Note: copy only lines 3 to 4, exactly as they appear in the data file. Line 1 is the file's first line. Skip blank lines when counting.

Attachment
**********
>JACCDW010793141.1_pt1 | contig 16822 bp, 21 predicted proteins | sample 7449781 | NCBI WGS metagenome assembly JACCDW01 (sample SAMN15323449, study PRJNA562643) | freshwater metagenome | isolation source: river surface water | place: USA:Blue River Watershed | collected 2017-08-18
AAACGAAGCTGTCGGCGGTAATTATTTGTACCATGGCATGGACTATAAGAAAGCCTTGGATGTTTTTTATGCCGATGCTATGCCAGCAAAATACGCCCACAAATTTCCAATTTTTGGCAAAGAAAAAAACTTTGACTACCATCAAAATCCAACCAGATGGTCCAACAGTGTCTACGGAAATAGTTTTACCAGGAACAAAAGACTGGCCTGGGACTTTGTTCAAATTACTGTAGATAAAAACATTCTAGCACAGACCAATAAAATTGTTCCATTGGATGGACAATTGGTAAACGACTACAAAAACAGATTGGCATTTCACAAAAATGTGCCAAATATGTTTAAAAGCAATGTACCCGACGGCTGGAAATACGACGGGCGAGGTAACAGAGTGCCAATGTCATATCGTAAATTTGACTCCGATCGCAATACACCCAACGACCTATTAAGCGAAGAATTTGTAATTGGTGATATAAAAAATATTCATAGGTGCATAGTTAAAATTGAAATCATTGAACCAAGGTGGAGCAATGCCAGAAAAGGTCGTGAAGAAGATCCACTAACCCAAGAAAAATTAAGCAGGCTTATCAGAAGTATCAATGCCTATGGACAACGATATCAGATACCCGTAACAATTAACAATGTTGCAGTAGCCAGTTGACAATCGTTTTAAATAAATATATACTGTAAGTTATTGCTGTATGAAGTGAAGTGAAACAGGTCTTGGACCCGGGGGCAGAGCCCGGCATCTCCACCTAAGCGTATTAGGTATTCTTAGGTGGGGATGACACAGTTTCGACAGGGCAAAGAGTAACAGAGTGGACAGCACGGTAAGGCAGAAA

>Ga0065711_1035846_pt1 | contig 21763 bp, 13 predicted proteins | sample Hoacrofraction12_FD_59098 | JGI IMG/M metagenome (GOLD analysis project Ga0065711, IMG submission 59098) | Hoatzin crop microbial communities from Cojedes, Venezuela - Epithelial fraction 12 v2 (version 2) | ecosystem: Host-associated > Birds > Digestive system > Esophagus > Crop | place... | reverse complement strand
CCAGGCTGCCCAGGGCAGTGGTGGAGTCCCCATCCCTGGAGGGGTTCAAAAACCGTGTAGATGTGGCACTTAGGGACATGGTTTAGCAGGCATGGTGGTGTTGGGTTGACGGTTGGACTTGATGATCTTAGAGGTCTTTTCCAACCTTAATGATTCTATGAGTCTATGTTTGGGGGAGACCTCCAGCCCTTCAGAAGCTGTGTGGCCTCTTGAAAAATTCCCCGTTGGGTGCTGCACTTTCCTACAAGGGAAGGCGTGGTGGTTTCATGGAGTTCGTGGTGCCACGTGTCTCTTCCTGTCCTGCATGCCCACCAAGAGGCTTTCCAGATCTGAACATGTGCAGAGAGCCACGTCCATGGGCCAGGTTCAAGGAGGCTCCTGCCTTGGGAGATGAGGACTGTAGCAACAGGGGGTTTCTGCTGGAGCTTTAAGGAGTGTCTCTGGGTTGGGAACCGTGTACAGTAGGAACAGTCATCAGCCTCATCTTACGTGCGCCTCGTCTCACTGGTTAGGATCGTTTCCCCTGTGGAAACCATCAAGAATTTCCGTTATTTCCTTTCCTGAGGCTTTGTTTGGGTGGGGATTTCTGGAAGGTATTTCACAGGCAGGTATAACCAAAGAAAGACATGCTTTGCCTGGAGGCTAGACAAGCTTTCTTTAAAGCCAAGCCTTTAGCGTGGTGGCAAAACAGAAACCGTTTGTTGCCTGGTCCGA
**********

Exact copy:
>Ga0065711_1035846_pt1 | contig 21763 bp, 13 predicted proteins | sample Hoacrofraction12_FD_59098 | JGI IMG/M metagenome (GOLD analysis project Ga0065711, IMG submission 59098) | Hoatzin crop microbial communities from Cojedes, Venezuela - Epithelial fraction 12 v2 (version 2) | ecosystem: Host-associated > Birds > Digestive system > Esophagus > Crop | place... | reverse complement strand
CCAGGCTGCCCAGGGCAGTGGTGGAGTCCCCATCCCTGGAGGGGTTCAAAAACCGTGTAGATGTGGCACTTAGGGACATGGTTTAGCAGGCATGGTGGTGTTGGGTTGACGGTTGGACTTGATGATCTTAGAGGTCTTTTCCAACCTTAATGATTCTATGAGTCTATGTTTGGGGGAGACCTCCAGCCCTTCAGAAGCTGTGTGGCCTCTTGAAAAATTCCCCGTTGGGTGCTGCACTTTCCTACAAGGGAAGGCGTGGTGGTTTCATGGAGTTCGTGGTGCCACGTGTCTCTTCCTGTCCTGCATGCCCACCAAGAGGCTTTCCAGATCTGAACATGTGCAGAGAGCCACGTCCATGGGCCAGGTTCAAGGAGGCTCCTGCCTTGGGAGATGAGGACTGTAGCAACAGGGGGTTTCTGCTGGAGCTTTAAGGAGTGTCTCTGGGTTGGGAACCGTGTACAGTAGGAACAGTCATCAGCCTCATCTTACGTGCGCCTCGTCTCACTGGTTAGGATCGTTTCCCCTGTGGAAACCATCAAGAATTTCCGTTATTTCCTTTCCTGAGGCTTTGTTTGGGTGGGGATTTCTGGAAGGTATTTCACAGGCAGGTATAACCAAAGAAAGACATGCTTTGCCTGGAGGCTAGACAAGCTTTCTTTAAAGCCAAGCCTTTAGCGTGGTGGCAAAACAGAAACCGTTTGTTGCCTGGTCCGA